A Dante who recognizes and embraces the “feminizing” influences of Christianity would be reflecting what has been identified as a broad trend in late medieval spirituality, namely, the feminization of spiritual language.19 But while it seems that men such as Bernard of Clairvaux adopted images of themselves as women precisely because they sought to identify with images of weakness and utter dependence,20 Dante’s gender crossings seem motivated by the desire to find an analogy not for the ideal relation between God and human, but for the ideal relation between human and human. It is not her perceived inferiority as a human that recommends woman as an image of the Christian, but her superiority as a lover.
It is, of course, the Virgin Mary who stands as Dante’s model Christian. While he works through Purgatory and learns how to love, the Pilgrim is presented with numerous images of virtuous behavior. An image of Mary appears on every terrace of Purgatory, and she is the only person so honored. Of course, that Mary is given such prominence is not sufficient evidence that Dante believes that Christian conversion involves feminization, but when viewed in light of other details in the Comedy, it becomes reasonable to suspect that the “imitation of Mary” recommended by the images of Purgatory is not intended to be gender neutral in its effects, and that the allusion to Achilles’s transvestiture in Purgatory 9 is not incidental to the meaning of the poem.
In this context, perhaps one of the most striking details of the Comedy’s presentation of the afterlife is how overwhelmingly male it is in its infernal regions, and how increasingly feminized it becomes as it approaches Paradise. Of all the sinners to whom the Pilgrim speaks in Inferno, only one—Francesca da Rimini—is a woman. To be sure, there are other women in Hell, but they are almost entirely restricted to its first circles, and none of them speaks to the Pilgrim. The impression one gets is that the deeper one gets into Hell, the more male-dominated it becomes. The implication seems clear: an unrepentant sinner is more likely to be a man than a woman.
As the Pilgrim moves through Purgatory and Paradise, the gender of the population grows increasingly balanced and, eventually, predominantly female. It is noteworthy in this context that the first blessed soul to whom the Pilgrim speaks in Paradise is a woman—Piccarda Donati—who speaks to him of herself and of another woman, the Empress Constance. The stories of these women are strikingly similar, in that they exemplify the destructive influence of the masculine. Both were nuns, but had their pious lives disrupted by the overpowering influence of “[u]omini... a mal più ch’a bene usi.”21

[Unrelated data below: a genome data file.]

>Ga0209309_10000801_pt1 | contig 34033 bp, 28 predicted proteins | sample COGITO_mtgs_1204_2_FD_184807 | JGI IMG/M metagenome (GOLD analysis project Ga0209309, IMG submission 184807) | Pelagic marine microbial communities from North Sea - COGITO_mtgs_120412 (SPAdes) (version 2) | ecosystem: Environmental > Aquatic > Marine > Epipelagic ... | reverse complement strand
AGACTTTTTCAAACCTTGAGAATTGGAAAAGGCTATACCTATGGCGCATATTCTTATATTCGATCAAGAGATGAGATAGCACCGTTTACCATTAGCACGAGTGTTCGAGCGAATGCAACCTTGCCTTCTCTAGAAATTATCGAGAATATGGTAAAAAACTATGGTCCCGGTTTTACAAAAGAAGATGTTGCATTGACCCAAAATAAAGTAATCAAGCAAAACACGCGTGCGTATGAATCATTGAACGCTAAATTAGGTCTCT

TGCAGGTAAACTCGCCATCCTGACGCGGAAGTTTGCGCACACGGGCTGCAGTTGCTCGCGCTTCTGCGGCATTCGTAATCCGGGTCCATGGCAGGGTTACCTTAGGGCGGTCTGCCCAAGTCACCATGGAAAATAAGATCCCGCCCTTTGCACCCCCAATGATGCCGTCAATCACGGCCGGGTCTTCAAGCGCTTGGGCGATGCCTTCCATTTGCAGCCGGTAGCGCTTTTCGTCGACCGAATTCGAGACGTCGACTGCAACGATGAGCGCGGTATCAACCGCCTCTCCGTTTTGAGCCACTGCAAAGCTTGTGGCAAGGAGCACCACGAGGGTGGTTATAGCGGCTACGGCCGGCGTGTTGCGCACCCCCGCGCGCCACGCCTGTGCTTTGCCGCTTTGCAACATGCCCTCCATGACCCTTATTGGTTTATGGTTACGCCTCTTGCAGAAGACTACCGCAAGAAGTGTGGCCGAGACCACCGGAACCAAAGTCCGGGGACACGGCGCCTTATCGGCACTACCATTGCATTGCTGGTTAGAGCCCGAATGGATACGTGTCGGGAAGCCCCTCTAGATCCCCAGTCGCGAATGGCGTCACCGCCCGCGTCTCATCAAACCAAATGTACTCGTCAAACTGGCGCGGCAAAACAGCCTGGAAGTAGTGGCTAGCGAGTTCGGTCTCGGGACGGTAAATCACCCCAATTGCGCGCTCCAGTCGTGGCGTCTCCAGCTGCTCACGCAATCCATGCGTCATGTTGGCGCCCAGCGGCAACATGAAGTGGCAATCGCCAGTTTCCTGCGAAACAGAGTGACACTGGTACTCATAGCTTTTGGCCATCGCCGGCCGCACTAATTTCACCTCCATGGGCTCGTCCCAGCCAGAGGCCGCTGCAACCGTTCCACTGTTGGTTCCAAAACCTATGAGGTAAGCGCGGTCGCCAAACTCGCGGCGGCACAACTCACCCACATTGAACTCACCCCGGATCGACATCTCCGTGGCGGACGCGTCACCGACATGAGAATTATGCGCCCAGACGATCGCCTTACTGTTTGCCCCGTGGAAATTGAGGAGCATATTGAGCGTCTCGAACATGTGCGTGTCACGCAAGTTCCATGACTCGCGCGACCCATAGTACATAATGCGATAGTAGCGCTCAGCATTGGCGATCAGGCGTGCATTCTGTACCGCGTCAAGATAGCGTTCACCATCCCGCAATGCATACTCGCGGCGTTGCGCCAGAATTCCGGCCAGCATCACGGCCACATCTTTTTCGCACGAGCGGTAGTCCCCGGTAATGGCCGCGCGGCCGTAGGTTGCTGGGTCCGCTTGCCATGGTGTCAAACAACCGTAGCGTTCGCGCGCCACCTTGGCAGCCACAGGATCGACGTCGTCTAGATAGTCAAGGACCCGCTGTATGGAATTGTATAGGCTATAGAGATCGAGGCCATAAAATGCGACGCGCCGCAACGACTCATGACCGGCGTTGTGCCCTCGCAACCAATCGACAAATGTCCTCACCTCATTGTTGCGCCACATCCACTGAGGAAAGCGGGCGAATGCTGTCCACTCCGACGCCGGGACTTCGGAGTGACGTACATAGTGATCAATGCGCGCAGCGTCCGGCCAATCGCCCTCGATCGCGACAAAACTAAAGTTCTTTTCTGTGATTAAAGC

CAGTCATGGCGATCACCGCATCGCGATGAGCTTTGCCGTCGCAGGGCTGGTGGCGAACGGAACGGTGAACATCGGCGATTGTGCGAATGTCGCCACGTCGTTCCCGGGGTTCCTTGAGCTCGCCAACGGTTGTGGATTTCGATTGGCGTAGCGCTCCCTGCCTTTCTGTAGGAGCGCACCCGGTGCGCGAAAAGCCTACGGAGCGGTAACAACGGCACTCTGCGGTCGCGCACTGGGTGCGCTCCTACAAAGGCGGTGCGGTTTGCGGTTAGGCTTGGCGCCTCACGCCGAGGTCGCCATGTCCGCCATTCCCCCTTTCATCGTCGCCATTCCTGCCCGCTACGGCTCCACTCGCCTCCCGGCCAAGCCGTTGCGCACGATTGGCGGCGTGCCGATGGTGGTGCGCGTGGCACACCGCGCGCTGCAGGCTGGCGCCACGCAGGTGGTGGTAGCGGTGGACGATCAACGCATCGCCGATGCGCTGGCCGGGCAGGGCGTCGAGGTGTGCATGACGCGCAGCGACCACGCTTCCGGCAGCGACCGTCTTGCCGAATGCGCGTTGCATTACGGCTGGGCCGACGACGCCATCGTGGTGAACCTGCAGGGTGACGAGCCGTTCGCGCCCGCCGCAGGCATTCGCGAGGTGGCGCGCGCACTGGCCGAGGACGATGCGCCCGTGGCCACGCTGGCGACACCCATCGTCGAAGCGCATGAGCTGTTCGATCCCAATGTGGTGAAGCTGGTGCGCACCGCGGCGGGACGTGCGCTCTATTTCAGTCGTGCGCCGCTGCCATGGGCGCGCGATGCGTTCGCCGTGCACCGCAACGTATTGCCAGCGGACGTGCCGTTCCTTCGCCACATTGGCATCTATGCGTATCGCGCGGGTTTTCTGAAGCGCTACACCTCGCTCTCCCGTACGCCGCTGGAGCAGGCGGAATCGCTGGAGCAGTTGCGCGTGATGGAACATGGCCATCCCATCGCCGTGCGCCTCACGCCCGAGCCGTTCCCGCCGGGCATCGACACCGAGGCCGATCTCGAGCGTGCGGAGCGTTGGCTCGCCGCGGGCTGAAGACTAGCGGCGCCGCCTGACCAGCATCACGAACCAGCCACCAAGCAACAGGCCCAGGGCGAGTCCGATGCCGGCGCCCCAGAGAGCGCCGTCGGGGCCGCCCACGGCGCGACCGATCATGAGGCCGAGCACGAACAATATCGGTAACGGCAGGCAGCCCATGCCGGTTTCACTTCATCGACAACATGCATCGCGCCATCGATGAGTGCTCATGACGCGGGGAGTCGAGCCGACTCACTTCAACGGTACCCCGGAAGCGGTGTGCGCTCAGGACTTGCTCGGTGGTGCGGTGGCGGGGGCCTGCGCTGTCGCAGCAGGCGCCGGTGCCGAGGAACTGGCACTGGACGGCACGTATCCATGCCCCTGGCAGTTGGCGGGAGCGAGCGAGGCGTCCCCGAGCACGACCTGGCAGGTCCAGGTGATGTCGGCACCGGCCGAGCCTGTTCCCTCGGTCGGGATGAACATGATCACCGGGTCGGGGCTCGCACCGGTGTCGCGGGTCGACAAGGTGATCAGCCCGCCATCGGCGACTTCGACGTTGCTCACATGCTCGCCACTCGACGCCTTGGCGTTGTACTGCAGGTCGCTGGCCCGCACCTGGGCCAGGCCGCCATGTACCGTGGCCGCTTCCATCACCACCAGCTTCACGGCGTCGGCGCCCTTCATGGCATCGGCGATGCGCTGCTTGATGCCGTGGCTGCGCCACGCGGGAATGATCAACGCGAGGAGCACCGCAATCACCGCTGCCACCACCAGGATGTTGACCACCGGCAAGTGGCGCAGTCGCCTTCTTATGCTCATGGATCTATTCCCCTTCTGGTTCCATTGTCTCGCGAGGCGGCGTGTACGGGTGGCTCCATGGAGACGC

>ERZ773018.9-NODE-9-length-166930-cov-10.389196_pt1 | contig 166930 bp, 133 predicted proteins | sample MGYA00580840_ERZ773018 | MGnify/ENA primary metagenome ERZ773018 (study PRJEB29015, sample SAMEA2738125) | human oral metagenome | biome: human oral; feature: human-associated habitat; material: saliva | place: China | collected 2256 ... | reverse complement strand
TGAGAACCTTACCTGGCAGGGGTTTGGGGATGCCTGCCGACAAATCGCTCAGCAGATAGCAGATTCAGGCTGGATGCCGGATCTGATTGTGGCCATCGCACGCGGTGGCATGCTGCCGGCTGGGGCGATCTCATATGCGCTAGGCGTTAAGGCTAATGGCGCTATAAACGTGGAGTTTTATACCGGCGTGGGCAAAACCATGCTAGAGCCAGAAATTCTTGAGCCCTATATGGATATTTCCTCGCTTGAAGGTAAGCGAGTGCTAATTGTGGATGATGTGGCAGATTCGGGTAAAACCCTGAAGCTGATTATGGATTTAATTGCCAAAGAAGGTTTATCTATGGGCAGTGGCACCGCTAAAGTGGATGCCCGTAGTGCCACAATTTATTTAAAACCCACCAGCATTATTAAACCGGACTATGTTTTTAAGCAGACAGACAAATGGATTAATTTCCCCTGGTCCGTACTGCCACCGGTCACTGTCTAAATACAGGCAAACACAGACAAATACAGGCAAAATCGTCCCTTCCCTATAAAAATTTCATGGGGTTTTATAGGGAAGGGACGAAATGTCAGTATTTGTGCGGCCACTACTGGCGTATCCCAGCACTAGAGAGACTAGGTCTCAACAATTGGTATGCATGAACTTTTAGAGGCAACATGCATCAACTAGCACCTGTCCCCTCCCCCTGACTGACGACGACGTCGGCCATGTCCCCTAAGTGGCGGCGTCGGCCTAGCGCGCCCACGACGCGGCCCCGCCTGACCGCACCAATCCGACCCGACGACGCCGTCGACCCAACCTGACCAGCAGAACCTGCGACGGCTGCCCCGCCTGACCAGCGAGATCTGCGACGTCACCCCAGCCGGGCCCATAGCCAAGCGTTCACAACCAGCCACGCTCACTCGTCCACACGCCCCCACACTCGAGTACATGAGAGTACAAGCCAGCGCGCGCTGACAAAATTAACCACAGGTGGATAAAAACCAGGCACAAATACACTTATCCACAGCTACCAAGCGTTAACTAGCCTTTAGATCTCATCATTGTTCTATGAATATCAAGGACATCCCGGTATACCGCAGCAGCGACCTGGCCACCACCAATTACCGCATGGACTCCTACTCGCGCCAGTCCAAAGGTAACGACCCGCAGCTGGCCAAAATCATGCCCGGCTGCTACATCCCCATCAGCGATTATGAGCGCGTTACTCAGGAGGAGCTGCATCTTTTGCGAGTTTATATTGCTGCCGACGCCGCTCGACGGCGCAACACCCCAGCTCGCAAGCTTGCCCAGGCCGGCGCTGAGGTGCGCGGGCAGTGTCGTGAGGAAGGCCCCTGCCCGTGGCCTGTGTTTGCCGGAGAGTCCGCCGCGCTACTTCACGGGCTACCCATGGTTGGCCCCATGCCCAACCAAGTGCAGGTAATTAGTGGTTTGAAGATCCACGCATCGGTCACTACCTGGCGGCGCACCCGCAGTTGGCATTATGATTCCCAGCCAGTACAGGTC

The Pilgrim’s salvation is, of course, explicitly attributed to the intervention of compassionate women: Mary, Lucia and Beatrice, his female trinity. Their introduction in the poem, in Inferno 2, stresses their compassion: Mary is a “donna e gentil” (gracious lady) whose compassion for the pilgrim breaks “duro giudicio” (stern judgment); Lucia is the “nimica di ciascun crudele” (enemy of every cruelty); Beatrice, moved by love, ends her plea to Virgil with tears.
The compassion of these heavenly ladies contrasts with the stern judgments that one finds among the heavenly men with whom the Pilgrim speaks in the lower regions of Paradise. Justinian, for example, speaks of God’s vengeance ( Paradise 6); Charles Martel, of the manner that humans ignore nature (Paradise 8). In the Sphere of the Sun, Thomas Aquinas condemns the shortcomings of present-day Franciscans (Paradise 11), while Bonaventure dwells on the shortcomings of the Dominicans (Paradise 12). In the lower regions of Paradise, where men do the talking, one finds little compassion. But as the Pilgrim ascends he finds a region dominated by Mary, in whom there is “misericordia… pietate… magnificenza…, quantunque in creatura è di bontate.”22 The ideal human, the one the Poet urges us to imitate, is the one who is noted not for her stern judgments, but for her compassion.
In the same way feminine compassion comes to supplant masculine acceptance of heaven’s stern decree, so is the militarized faith of the medieval Church replaced by a poeticized faith. The Sphere of Mars (fittingly) introduces the theme of militarized faith: the hymn sung there tells the Pilgrim to “Arise” and “Conquer,” but the poet admits that, at the time, he did not understand it. He is soon made to understand by his great-great grandfather Cacciaguida, martyred in the Second Crusade.23